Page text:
During the holidays, many people do their best to be good to those around them. But it is really special when people demonstrate that sort of caring spirit all year long.
Recent St. Petersburg Times stories have highlighted two groups of people in Pinellas County who deserve accolades for their compassion and goodwill toward others.
Safety Harbor firefighters worked hard to douse a mobile home fire last month, but the home and everything in it was destroyed. It was a tragedy for the woman and her adult daughter who lived there — they even lost their car in the blaze.
The 25 members of Safety Harbor Professional Firefighters Local 2267 didn't want the women to be homeless for the holidays. So they bought the women another mobile home in the same park, Safety Harbor Mobile Home Park, using $2,500 from their union charity fund. The women were in their new home by Thanksgiving.
Safety Harbor firefighters may be few — the entire department has only 31 employees — but they have a big impact on the lives of local people who endure misfortune. Earlier this year they also helped purchase a handicapped-accessible van for Andrew Hall, a young Safety Harbor man whose leg was severed when he was hit by a drunken driver. And after buying the mobile home, the union still handed $500 to the Safety Harbor Neighborhood Family Center to buy food and toys for the center's low-income clients.
Firefighters see a lot of pain in their work, whether answering medical calls or fighting fires. Safety Harbor firefighters do more than their job — they do all they can to help people recover from those tragedies and go on with their lives.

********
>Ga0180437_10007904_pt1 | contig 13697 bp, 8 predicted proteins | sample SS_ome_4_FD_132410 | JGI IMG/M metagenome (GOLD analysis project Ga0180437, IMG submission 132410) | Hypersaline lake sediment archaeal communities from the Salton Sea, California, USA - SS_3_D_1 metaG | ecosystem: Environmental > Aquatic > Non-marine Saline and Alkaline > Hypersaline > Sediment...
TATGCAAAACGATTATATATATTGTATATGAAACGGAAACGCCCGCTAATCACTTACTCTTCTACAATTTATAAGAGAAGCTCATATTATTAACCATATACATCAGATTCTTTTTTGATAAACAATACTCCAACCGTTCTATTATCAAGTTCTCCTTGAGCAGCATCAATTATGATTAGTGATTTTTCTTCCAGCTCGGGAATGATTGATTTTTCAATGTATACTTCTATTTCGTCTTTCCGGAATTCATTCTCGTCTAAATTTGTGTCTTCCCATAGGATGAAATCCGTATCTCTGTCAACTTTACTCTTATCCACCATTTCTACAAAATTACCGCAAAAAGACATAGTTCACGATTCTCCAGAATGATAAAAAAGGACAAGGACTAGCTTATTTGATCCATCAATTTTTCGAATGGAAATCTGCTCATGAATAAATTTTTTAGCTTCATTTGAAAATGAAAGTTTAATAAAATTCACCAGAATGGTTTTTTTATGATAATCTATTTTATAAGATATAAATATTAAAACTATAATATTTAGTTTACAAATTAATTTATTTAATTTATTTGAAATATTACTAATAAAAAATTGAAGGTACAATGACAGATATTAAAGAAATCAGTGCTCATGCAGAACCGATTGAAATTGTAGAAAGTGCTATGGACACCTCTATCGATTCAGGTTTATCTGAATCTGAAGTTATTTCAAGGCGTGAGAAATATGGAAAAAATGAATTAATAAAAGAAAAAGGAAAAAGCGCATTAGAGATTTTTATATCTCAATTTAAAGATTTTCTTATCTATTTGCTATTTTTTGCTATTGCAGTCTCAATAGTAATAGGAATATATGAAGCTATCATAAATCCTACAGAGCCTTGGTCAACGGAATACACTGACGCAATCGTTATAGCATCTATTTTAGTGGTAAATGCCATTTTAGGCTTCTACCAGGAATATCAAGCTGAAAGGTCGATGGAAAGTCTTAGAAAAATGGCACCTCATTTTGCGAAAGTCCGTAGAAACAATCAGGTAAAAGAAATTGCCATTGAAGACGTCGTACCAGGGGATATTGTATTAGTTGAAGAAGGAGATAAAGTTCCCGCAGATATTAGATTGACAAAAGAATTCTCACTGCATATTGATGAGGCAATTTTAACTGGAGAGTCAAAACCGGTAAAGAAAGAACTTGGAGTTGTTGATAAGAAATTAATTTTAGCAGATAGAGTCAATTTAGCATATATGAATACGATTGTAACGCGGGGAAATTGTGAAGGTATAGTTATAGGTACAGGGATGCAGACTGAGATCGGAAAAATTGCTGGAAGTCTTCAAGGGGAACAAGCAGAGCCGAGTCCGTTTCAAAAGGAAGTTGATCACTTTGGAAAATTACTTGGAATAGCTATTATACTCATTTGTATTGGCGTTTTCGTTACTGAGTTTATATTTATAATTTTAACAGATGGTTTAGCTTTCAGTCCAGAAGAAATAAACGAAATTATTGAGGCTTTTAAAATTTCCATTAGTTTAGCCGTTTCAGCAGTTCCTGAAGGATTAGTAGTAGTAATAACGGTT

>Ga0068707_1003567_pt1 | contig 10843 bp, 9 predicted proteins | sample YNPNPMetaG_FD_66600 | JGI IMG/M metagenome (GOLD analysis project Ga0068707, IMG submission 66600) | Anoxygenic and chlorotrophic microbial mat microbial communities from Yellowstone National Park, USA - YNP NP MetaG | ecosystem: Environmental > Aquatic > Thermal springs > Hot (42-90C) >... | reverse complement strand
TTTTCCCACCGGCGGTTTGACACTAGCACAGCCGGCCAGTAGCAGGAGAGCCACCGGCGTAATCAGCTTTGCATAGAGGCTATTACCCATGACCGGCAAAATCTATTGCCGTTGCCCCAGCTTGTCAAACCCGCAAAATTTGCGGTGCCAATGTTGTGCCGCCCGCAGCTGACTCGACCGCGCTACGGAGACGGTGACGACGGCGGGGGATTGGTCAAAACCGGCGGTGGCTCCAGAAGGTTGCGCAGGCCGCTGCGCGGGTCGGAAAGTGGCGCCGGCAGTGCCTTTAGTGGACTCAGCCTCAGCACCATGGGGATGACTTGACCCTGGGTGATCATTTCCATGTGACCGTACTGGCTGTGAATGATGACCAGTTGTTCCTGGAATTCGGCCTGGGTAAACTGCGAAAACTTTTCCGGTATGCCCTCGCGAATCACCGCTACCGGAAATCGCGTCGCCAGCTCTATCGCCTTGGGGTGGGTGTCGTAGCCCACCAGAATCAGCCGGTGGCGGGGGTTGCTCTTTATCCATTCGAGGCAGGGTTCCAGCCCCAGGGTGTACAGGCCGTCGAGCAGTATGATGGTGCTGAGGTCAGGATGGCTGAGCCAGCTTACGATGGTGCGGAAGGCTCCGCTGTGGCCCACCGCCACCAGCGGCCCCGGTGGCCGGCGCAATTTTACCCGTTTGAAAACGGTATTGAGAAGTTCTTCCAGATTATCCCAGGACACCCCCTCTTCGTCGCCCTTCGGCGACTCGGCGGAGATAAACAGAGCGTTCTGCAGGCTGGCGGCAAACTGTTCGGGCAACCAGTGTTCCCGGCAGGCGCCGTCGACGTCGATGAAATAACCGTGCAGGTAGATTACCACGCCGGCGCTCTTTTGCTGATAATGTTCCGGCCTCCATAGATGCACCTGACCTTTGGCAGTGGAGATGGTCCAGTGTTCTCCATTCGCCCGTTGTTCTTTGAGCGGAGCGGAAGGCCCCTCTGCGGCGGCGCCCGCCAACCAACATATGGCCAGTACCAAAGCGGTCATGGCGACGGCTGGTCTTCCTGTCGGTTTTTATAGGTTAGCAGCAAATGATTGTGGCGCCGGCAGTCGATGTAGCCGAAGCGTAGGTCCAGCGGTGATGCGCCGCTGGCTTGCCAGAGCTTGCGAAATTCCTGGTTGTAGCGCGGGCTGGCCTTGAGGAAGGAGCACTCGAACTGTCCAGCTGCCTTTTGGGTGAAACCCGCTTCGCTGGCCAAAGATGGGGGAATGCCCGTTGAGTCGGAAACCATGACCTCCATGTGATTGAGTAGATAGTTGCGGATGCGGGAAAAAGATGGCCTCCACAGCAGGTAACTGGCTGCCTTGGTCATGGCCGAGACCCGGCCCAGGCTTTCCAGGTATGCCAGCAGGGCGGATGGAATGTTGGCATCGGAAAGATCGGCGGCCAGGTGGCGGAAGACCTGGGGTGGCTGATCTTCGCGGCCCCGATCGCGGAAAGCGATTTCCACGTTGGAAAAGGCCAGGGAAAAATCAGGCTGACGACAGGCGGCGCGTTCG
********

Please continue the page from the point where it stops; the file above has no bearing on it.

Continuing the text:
The second group of compassionate helpers is even smaller — six retired women who decided not to sit at home and let their health and their neighborhood decline.
The women, who range in age from 60 to 83, live in Bartlett Park in St. Petersburg, a neighborhood that has struggled with blight, drug sales and violence. Given that environment, they could have been excused for remaining closeted in the safe cocoons of their homes.
But the women started walking every morning to improve their health. And as they walked, they saw up close all the trash that littered Bartlett Park. So they brought along bags every day and collected trash. They did it for the neighborhood. Soon the streets were looking better, and people started to notice.
The women, who dubbed their group "Feet With Prayer," said they are praying that their efforts will encourage other Bartlett Park residents to pick up and clean up. They believe that will give them more pride in their homes and neighborhood and help bring the community back from the brink. It has worked in other places; it can work in Bartlett Park.
Now the women are going beyond just picking up trash. They also have started lobbying the city to inspect vacant properties for code violations and do something about garbage truck crews that let litter escape when they empty trash bins in the alleys. The women have adopted the hymn, May the Work I've Done Speak for Me, as their anthem.
So many Americans today are busy, stressed and absorbed by their own problems. At Christmastime they may reach out to others — put money in the red kettle, take a box of food to a food bank, send a check to their favorite charity or two — but the spirit of giving retreats after the holidays. With role models like these in Safety Harbor and St. Petersburg, may we resolve to demonstrate a caring spirit all year long.